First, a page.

WARNING: The following article contains spoilers for Godzilla: King of the Monsters, in theaters now.
Godzilla: King of the Monsters disappointed in its opening weekend, earning just $49 million domestically, but faring considerably better overseas, amid largely lackluster reviews. Some naysayers, fans included, saw the Legendary sequel as all style and little substance, with the audience assaulted by one epic monster brawl after another.
However, it becomes apparent that, no matter what, when it comes to kaiju films, Hollywood will always have difficulty pleasing fans.
Gareth Edwards' first Godzilla flick five years ago was just as polarizing, with many folks upset about his Jaws-like approach that hid the titular Titan for most of the movie. It wasn't until the end that we got to see the lizard cutting loose against the M.U.T.O.s, leaving these same fans begging for more monster action this time around.
They made it perfectly clear Edwards spent too much time playing up the human aspect of the film, and it seems Legendary's MonsterVerse took that into account. And let's be real, you should know what you're going to get walking into a movie that promises fights between Godzilla, Rodan, Mothra and King Ghidorah.
While there's some human element involved, most of this sequel is about monster madness across the globe. Godzilla and Ghidorah battle within the first half hour, then we see Ghidorah taking on Rodan shortly after, all building to the finale where Mothra and Godzilla team up against Ghidorah and Rodan. Seriously, what more can you ask for from this franchise?
This is the stuff the Toho films were based on. Even if Dougherty doesn't get the human aspect right with Monarch and the Russell family, the old movies never prided themselves on the shoehorned plots of people (both allies and villains to Godzilla) meant to carve out emotional connections with viewers, but rather the guarantee that kaiju will throw down big time.
This occurs in abundance here, and the global catastrophe paints an all-out war for mankind. The kaiju rise up and serve humanity with an extinction notice, while cleverly advancing the plot along towards Kong and Skull Island for next year.
Listening to people railing against this, well, we just don't know what will please them regarding kaiju movies. The '90s Godzilla movie starring Matthew Broderick and Jean Reno got bashed for being too campy and not really having a villain apart from the United States military. Edwards' movie didn't give us enough fights. Now, apparently we have too many fights.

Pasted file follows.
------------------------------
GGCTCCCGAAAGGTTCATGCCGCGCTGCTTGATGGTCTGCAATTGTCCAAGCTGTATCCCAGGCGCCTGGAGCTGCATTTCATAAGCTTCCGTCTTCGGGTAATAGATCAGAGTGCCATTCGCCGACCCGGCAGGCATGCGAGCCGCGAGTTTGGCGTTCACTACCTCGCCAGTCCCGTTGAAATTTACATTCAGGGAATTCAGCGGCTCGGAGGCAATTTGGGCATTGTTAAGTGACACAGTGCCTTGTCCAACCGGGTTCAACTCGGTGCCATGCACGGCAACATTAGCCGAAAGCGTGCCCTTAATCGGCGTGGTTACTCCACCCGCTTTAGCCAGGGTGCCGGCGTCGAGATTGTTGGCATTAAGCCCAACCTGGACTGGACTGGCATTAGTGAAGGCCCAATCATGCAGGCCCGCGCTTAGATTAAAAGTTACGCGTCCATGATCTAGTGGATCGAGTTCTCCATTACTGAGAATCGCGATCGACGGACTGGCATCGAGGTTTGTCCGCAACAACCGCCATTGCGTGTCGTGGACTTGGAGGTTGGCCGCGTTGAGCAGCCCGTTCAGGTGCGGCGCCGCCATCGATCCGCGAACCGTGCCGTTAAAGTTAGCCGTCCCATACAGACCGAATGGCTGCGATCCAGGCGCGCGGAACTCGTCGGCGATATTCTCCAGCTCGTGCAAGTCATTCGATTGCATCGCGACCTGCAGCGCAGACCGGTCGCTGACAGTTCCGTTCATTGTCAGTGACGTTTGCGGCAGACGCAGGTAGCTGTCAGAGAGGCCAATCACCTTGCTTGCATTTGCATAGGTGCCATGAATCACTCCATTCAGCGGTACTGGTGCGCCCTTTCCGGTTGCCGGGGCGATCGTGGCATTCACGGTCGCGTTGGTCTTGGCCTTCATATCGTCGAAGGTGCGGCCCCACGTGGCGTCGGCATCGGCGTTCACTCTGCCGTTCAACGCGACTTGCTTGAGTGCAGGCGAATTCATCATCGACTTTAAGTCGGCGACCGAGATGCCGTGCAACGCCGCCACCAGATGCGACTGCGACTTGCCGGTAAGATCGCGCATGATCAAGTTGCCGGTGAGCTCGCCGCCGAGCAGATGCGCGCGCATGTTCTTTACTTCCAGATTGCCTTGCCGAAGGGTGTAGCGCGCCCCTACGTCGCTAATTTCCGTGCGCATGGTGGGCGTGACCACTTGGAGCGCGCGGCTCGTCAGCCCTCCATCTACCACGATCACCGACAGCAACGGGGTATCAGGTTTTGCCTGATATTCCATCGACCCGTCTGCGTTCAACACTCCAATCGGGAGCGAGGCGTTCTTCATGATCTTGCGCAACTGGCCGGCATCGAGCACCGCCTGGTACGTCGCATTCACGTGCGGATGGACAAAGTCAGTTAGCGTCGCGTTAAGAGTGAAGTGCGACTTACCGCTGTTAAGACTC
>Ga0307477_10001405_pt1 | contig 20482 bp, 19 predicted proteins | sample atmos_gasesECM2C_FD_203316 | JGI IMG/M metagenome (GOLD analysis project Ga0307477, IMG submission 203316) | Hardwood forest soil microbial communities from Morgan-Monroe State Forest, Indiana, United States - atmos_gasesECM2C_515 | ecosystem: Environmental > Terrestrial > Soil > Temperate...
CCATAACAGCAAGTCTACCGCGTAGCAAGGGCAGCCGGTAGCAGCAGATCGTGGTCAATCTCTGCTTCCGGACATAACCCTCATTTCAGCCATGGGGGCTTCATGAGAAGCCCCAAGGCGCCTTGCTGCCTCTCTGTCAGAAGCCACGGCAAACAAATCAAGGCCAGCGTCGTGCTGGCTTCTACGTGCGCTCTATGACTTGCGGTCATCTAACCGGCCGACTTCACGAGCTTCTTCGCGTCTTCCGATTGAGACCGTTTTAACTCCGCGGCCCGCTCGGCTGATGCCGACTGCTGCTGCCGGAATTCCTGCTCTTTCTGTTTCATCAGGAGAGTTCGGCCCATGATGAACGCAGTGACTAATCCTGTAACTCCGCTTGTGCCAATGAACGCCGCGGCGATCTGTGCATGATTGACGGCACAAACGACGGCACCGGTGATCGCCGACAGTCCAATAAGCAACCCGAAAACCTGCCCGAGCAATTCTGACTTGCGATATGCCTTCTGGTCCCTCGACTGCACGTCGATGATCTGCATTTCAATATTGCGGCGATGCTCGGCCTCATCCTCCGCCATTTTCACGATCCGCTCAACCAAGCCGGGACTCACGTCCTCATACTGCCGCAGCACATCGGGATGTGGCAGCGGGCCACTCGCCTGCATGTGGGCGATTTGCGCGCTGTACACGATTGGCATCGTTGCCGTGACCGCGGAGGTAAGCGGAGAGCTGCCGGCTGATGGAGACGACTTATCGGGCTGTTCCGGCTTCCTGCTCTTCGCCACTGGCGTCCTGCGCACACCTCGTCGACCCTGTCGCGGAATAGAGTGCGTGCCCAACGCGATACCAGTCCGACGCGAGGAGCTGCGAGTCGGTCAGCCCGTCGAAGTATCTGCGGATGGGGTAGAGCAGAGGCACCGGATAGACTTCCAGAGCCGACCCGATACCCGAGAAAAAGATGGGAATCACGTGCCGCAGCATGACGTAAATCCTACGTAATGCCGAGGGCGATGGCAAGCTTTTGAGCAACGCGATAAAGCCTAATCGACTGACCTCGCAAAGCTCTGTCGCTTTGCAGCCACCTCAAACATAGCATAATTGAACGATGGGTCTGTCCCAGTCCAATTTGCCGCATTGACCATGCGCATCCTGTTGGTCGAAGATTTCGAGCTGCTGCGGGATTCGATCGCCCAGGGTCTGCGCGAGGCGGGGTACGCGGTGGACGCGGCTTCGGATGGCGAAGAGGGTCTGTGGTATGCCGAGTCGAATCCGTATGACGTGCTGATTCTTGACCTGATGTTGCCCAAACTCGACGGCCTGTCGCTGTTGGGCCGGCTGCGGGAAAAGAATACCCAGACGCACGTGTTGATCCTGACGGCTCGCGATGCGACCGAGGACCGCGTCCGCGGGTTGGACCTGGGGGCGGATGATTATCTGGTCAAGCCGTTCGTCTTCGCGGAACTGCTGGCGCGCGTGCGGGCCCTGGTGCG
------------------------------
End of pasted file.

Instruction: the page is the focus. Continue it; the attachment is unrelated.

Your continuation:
These movies are about violence and aggression, with Titans either seeking to conquer the world or help us preserve it. There's no in-between, and, as much as we knock Michael Bay or Zack Snyder, Dougherty smartly takes a page from their books with chaotic, epic scenes.
The cinematography is on point, the epidemic swarming the world is high-stakes and the scope of how the planet's crumbling paints a terrifying picture -- which is how it would be if 100-foot monsters rose up against us all across the globe.
Fans lapped up Pacific Rim because of its cheesiness, but, again, that franchise was always meant to be a popcorn one. There wasn't any need to look for anything deeper because the story wasn't that nuanced. The MonsterVerse follows a similar mold, but it does have a more sentimental approach as some of the kaiju are humanity's friends, too.
Still, no one should expect something Oscar-worthy or as tear-jerking as the Marvel Cinematic Universe's Avengers: Endgame when it comes to what unfolds. Kaiju movies are about tearing the planet down, and that's what we paid money to see -- monsters rumbling!
So, until haters really give a solid reason about what they want from these movies, the Toho supporters soaking in all the Easter eggs will continue to enjoy the explosions, roars and utter destruction reverberating throughout this movie.
Directed by Michael Dougherty, Godzilla: King of the Monsters stars Vera Farmiga, Ken Watanabe, Sally Hawkins, Kyle Chandler, Millie Bobby Brown, Bradley Whitford, Thomas Middleditch, Charles Dance, O’Shea Jackson Jr., Aisha Hinds and Zhang Ziyi.